Photo: Scott Olson/Getty Images

In 1969, 7Up was in trouble. The fizzy lemon-lime beverage was getting its ass handed to it by Coke and Pepsi and was on the verge of going bankrupt and disappearing from store shelves entirely. But the J. Walter Thompson Company (JWT), a savvy Chicago ad firm, had a bold strategy for revitalizing the brand. 7Up would bill itself as “the UnCola” and make a play for the anti-establishment youth market, then inflamed by drugs, rock music, and antiwar protests. The gambit worked, and from 1969 to 1975, the soft drink’s ads were dominated by swirling colors, psychedelic butterflies, girls with kaleidoscope eyes, and other trippy images. Major influences on the campaign included The Beatles’ Yellow Submarine, the underground comics of R. Crumb, and the work of contemporary artists like Peter Max, even though Max’s own 7Up ad designs were all rejected.

Advertising is meant to be fleeting and ephemeral, but a man named Bob Treat has been collecting 7Up promotional items from this era. He talks with Lisa Hix of Collectors Weekly for an evocative article called “An Un-Conventional Thirst: Collecting 7Up’s Most Beautiful, Hallucinatory Billboards.”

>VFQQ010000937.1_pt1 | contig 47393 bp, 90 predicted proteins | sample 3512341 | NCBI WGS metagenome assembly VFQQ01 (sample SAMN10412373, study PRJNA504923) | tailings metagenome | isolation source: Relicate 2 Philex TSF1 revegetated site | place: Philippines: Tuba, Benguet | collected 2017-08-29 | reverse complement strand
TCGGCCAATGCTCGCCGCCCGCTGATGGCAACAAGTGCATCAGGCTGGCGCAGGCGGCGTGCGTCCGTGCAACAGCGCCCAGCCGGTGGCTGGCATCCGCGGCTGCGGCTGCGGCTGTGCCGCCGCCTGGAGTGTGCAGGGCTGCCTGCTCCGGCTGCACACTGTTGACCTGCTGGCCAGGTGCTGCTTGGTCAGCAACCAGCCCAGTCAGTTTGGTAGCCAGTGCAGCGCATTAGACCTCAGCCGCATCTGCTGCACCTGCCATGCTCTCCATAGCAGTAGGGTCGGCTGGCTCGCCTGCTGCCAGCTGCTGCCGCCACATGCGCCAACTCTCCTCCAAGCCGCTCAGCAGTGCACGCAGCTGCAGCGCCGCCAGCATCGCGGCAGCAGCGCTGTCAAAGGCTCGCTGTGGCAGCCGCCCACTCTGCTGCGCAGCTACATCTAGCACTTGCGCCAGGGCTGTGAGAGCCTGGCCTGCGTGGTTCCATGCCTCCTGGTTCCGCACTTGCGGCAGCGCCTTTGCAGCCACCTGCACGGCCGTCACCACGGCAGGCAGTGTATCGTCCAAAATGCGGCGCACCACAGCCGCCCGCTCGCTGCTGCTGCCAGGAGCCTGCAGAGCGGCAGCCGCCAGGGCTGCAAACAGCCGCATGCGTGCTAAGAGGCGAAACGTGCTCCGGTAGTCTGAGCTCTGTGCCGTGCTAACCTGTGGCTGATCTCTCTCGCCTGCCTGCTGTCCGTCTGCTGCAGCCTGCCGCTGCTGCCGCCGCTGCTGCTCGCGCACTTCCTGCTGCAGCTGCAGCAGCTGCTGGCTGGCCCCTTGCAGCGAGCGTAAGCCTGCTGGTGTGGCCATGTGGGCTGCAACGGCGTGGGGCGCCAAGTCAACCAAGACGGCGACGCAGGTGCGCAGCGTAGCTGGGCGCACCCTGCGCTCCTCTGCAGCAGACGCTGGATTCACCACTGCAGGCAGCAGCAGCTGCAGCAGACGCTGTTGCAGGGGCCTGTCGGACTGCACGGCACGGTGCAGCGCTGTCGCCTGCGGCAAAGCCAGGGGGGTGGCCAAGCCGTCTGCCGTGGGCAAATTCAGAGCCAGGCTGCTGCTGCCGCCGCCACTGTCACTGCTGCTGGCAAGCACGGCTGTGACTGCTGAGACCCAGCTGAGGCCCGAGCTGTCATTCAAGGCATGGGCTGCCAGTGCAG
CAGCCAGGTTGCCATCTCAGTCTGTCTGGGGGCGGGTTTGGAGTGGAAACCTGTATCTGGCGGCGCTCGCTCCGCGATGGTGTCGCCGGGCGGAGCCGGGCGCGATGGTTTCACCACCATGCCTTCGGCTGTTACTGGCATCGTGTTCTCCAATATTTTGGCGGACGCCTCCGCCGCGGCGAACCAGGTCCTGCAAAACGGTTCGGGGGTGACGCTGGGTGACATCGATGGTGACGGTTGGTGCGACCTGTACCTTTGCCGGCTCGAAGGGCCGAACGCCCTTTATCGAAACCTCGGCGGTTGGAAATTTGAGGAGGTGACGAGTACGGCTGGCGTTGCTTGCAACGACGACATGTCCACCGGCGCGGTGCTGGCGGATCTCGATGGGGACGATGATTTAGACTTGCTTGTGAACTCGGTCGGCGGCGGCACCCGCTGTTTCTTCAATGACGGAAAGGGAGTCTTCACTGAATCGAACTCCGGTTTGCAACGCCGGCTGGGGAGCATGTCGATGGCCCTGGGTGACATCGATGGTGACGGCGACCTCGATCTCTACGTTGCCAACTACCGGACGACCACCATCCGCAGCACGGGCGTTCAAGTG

Though 7UP’s motivations were completely mercenary—they just wanted to sell soda to hippies—the ads created for this campaign were genuine works of art. The article frequently describes JWT as a real-life equivalent of Mad Men (artist Milton Glaser, who worked on the “UnCola” campaign, also designed a poster for the seventh season of the AMC series). Though Treat’s collection is far-ranging, he does concentrate on collecting some of the enormous, 10-foot-tall billboards that 7Up released between 1969 and 1975. These outdoor ads were not made to last, but some were given away to college students in the hopes that the billboards would be plastered on dorm walls or some such. That’s how Treat wound up with them.

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But what does a collector even do with these gigantic ads? They’re too big to display permanently, so Treat carefully unrolls them, photographs them, and shares the pictures on his incredible Flickr account before putting them into storage. His ultimate plan is for a museum exhibit, complete with quotes from the artists themselves. Meanwhile, internet users can enjoy these relics from a time when 7Up pandered to the counterculture in order to stay afloat. It was a weird time in America.